The year’s end usually brings advice about how to delay recognizing income until next year, so as to reduce the tax burden this year. This year is different—whether or not we go over the “fiscal cliff”—because under the Affordable Care Act, 2013 will bring additional Medicare taxes for high earners.

Wages over $200,000 will be subject to an additional 0.9% Medicare tax. In addition, unearned income (such as capital gains, dividends, interest) of higher income individuals will, for the first time ever, be subject to a Medicare tax of 3.8%. (This applies only to individuals with AGI over $200,000, and married couples with AGI over $250,000.)

Few people want to pay taxes earlier than strictly necessary, but this year it may be worthwhile. Highly compensated employees may be interested in the strategies listed below. They should keep in mind that these strategies may affect their alternative minimum tax liability, and both employers and employees should seek advice from competent tax professionals.

Steps an employer can take:

  • Accelerate vesting (not payment) of deferred compensation in a nonqualified plan subject to Section 409A of the Code—this would trigger the requirement to pay FICA in 2012 before the additional Medicare tax applies (If you are a tax-exempt entity, this may also trigger income taxes.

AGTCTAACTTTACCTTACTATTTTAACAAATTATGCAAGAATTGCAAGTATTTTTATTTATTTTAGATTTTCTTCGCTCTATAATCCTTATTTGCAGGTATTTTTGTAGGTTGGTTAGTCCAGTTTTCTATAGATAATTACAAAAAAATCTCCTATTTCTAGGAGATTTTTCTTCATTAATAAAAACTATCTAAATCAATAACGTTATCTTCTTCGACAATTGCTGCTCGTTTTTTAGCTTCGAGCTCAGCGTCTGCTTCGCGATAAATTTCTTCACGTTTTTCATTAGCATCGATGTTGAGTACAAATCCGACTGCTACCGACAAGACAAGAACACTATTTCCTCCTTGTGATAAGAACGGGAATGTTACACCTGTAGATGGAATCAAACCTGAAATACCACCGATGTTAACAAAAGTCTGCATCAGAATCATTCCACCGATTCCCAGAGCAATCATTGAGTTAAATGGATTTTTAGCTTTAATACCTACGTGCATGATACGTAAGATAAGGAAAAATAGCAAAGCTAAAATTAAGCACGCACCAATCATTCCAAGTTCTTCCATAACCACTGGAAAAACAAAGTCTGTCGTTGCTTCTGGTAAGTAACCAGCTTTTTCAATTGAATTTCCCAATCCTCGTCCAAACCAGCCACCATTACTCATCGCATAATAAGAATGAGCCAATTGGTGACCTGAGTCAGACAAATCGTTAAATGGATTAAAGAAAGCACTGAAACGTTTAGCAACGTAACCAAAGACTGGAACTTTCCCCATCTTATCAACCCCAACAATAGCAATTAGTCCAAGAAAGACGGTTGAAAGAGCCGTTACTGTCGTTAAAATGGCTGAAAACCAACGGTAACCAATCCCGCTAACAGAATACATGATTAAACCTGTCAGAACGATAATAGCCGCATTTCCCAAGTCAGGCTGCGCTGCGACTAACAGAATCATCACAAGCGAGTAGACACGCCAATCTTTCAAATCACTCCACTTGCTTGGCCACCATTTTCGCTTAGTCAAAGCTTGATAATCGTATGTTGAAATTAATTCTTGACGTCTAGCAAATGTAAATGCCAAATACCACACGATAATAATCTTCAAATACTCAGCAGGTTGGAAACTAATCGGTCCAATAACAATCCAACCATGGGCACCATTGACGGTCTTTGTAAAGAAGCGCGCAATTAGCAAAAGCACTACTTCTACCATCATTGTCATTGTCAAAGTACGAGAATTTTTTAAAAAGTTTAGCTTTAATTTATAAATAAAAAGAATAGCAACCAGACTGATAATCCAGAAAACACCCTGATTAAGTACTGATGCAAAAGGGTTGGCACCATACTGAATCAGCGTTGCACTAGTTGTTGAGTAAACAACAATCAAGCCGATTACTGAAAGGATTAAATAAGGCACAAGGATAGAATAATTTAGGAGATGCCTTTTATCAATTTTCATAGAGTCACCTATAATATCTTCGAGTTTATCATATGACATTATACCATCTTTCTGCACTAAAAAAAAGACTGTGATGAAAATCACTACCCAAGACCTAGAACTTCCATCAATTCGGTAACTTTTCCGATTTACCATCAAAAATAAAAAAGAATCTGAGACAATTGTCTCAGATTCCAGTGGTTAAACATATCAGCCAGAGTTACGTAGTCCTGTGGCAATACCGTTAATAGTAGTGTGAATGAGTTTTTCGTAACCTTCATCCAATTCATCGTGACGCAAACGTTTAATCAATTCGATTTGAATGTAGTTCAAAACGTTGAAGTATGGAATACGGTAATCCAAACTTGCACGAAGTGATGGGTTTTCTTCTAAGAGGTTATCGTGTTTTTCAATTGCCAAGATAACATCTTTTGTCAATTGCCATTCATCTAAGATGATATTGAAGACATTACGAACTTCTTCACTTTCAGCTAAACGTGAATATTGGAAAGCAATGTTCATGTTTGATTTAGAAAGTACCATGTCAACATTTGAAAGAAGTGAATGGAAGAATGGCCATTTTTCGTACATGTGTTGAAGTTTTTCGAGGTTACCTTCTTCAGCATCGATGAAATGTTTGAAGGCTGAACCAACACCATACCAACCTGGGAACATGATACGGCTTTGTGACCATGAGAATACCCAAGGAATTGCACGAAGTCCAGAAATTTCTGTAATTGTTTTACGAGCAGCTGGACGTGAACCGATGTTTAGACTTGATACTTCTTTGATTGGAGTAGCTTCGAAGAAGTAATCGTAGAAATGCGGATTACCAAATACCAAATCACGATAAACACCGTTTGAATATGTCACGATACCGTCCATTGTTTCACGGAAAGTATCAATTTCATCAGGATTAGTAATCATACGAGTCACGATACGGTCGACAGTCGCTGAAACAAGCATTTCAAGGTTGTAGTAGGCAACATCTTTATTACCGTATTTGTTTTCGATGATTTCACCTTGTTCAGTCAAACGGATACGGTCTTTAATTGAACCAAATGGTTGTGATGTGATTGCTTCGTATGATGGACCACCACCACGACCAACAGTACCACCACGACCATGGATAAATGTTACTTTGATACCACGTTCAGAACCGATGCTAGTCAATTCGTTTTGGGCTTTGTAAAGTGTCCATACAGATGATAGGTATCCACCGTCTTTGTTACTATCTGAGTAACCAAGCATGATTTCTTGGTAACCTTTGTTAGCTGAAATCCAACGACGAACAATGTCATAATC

• Pay bonuses in 2012, rather than 2013
  • Vest restricted stock, unvested stock options, or stock appreciation rights
  • Consider plan amendments that would permit employees to take certain tax acceleration strategies

Steps an employee can take:

  • Take an in-service distribution from your 401(k) plan (may require amending the plan)
  • Complete an in-plan Roth conversion in your 401(k) plan, or rollover an in-service distribution to a Roth IRA (may require amending the plan)
  • If you reached the age of 70½ in 2012, take your first Required Minimum Distribution from your retirement plan in 2012, rather than delaying to April 2013.
  • Realize capital gains income, for example, on stock held pursuant to an option exercise or by making an 83(b) election for restricted stock

It’s important to be very careful when attempting to accelerate income in any plan that is subject to Section 409A of the Code. Always seek legal advice before making changes to any employee benefit plan.